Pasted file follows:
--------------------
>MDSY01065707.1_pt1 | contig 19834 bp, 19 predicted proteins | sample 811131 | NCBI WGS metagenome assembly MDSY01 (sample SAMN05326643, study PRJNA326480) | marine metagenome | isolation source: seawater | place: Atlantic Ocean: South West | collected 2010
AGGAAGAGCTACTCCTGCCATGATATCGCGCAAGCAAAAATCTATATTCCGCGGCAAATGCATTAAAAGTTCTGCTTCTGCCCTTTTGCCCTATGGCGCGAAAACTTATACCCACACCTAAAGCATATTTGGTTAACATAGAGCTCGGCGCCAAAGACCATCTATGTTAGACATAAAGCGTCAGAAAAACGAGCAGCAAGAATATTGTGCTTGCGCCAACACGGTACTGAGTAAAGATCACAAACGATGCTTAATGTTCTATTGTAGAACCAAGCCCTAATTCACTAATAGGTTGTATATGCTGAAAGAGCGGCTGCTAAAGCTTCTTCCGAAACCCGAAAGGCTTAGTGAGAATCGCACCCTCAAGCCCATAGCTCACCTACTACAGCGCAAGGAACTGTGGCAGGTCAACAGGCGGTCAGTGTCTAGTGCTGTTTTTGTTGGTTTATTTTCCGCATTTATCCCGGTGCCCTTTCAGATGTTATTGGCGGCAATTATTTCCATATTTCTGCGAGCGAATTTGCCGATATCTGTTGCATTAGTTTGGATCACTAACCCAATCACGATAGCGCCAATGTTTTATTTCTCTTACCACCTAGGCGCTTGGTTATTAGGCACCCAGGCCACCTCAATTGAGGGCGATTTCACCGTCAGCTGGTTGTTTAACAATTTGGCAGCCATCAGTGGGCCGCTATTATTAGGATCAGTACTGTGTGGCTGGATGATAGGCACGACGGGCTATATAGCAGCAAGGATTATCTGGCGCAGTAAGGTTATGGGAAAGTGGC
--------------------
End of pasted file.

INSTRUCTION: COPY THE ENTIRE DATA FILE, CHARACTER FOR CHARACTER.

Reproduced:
>MDSY01065707.1_pt1 | contig 19834 bp, 19 predicted proteins | sample 811131 | NCBI WGS metagenome assembly MDSY01 (sample SAMN05326643, study PRJNA326480) | marine metagenome | isolation source: seawater | place: Atlantic Ocean: South West | collected 2010
AGGAAGAGCTACTCCTGCCATGATATCGCGCAAGCAAAAATCTATATTCCGCGGCAAATGCATTAAAAGTTCTGCTTCTGCCCTTTTGCCCTATGGCGCGAAAACTTATACCCACACCTAAAGCATATTTGGTTAACATAGAGCTCGGCGCCAAAGACCATCTATGTTAGACATAAAGCGTCAGAAAAACGAGCAGCAAGAATATTGTGCTTGCGCCAACACGGTACTGAGTAAAGATCACAAACGATGCTTAATGTTCTATTGTAGAACCAAGCCCTAATTCACTAATAGGTTGTATATGCTGAAAGAGCGGCTGCTAAAGCTTCTTCCGAAACCCGAAAGGCTTAGTGAGAATCGCACCCTCAAGCCCATAGCTCACCTACTACAGCGCAAGGAACTGTGGCAGGTCAACAGGCGGTCAGTGTCTAGTGCTGTTTTTGTTGGTTTATTTTCCGCATTTATCCCGGTGCCCTTTCAGATGTTATTGGCGGCAATTATTTCCATATTTCTGCGAGCGAATTTGCCGATATCTGTTGCATTAGTTTGGATCACTAACCCAATCACGATAGCGCCAATGTTTTATTTCTCTTACCACCTAGGCGCTTGGTTATTAGGCACCCAGGCCACCTCAATTGAGGGCGATTTCACCGTCAGCTGGTTGTTTAACAATTTGGCAGCCATCAGTGGGCCGCTATTATTAGGATCAGTACTGTGTGGCTGGATGATAGGCACGACGGGCTATATAGCAGCAAGGATTATCTGGCGCAGTAAGGTTATGGGAAAGTGGC